You and a friend are having a discussion about the way that young people tend to prefer text messages, email, and social media instead of direct conversations. You told your friend that you think face-to-face communication is best. Now you explain why:
You're able to convey subtle nuances.
In the example above, the word "you" is used generally, to mean "someone" or "anyone".
English speakers use "you" to refer to people in general, instead of other words like "we". In very formal English, you can use "one":
One is able to convey subtle nuances through face-to-face communication that are not possible to convey through other means.
To "be able to" do something means that you can do it.
The word "convey" means to "carry". But it's usually used to talk about getting across messages, information, feelings, etc. between people:
Her eyes conveyed a sense of loneliness and despair.
I think the movie was meant to convey the idea that, no matter how hard you try to be independent, everyone needs to rely on the people around them from time to time.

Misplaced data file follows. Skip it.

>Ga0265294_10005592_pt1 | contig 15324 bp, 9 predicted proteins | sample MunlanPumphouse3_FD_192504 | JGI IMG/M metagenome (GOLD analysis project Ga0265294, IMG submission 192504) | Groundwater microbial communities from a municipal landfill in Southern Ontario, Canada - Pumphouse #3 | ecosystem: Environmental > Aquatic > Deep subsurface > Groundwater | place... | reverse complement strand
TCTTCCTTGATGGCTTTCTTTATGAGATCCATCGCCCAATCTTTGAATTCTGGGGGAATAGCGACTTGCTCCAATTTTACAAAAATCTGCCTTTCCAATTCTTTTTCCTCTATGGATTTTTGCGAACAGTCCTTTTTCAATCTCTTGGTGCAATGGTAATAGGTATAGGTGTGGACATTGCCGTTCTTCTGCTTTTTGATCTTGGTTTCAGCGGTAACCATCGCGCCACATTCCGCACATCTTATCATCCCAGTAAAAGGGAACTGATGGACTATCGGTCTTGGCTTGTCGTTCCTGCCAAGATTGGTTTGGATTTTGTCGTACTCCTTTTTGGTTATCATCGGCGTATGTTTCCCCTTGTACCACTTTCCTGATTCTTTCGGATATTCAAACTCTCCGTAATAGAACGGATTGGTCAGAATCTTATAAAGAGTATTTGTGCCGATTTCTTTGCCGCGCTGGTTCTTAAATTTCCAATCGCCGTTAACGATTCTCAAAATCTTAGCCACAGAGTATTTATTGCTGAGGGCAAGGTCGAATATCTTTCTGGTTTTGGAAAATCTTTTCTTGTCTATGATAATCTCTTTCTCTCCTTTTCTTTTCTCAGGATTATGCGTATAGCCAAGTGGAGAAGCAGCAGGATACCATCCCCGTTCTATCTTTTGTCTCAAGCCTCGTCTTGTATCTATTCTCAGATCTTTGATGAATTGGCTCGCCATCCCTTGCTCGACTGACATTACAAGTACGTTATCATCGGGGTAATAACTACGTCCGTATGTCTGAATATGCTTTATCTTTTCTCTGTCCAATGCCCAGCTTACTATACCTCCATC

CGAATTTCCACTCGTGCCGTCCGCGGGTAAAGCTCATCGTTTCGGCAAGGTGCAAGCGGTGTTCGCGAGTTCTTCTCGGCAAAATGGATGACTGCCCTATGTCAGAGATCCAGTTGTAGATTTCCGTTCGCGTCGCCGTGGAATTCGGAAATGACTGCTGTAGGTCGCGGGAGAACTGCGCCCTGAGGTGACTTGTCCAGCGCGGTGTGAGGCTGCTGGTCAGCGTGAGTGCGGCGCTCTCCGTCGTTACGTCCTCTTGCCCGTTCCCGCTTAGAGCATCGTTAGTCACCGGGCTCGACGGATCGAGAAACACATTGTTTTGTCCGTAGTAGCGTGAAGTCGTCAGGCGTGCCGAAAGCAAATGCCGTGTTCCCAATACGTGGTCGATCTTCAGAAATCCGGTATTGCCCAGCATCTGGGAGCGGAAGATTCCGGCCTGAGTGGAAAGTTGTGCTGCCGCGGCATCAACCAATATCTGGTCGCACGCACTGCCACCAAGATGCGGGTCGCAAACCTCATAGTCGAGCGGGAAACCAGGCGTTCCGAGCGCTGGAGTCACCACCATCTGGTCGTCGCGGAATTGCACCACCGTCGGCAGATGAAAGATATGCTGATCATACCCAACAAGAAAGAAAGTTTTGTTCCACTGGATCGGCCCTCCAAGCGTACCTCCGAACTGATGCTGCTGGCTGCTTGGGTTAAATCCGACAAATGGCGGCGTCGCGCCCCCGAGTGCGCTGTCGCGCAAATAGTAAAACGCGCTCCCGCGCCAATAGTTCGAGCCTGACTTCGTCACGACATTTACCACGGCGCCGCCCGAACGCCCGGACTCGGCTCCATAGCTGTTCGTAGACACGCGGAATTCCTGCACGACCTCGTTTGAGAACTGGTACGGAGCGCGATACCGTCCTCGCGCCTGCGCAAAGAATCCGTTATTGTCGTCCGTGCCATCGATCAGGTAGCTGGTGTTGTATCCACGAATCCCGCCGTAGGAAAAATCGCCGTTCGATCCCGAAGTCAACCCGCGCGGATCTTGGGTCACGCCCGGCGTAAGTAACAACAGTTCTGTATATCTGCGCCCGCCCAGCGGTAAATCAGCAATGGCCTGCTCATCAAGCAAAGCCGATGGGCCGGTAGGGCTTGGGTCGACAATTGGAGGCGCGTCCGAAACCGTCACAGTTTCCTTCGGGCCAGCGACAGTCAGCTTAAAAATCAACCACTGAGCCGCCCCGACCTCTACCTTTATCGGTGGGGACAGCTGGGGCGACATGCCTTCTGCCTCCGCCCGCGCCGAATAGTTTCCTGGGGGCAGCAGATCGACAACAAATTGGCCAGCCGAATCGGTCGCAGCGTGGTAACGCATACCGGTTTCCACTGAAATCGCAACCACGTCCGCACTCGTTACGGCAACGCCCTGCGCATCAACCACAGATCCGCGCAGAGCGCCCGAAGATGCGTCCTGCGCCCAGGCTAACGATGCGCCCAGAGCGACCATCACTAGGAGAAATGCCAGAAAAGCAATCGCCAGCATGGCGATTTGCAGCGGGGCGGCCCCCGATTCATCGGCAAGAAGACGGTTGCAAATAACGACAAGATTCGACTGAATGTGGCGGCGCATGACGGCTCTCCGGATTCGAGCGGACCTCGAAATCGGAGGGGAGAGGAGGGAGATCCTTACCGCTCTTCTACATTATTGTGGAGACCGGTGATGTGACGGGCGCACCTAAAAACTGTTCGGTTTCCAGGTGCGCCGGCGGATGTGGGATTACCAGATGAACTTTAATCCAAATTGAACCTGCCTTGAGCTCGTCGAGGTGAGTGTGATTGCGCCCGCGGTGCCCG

"Nuances" are very small differences between things. A good example of this is a person's facial expressions. When someone is happy, they smile. But people also smile when they're nervous. The difference between the two kinds of smiles is an example of a "nuance".
The meaning of "subtle" is very similar to "nuance", but "subtle" is an adjective. So when you put together "subtle" and "nuance", it means really, really small differences between things.
So what can kinds of situations do you talk about "subtle nuances" in? This phrase is useful for talking about communication, ideas, art, and so on:
There was a subtle nuance in the way that she said it that made me think that something was wrong.
Our English teacher does a really good job of explaining the subtle nuances between words.
Looking at a painting in person is a totally different experience. You're able to pick up on lots of subtle nuances in the color, the brush strokes, and so on.
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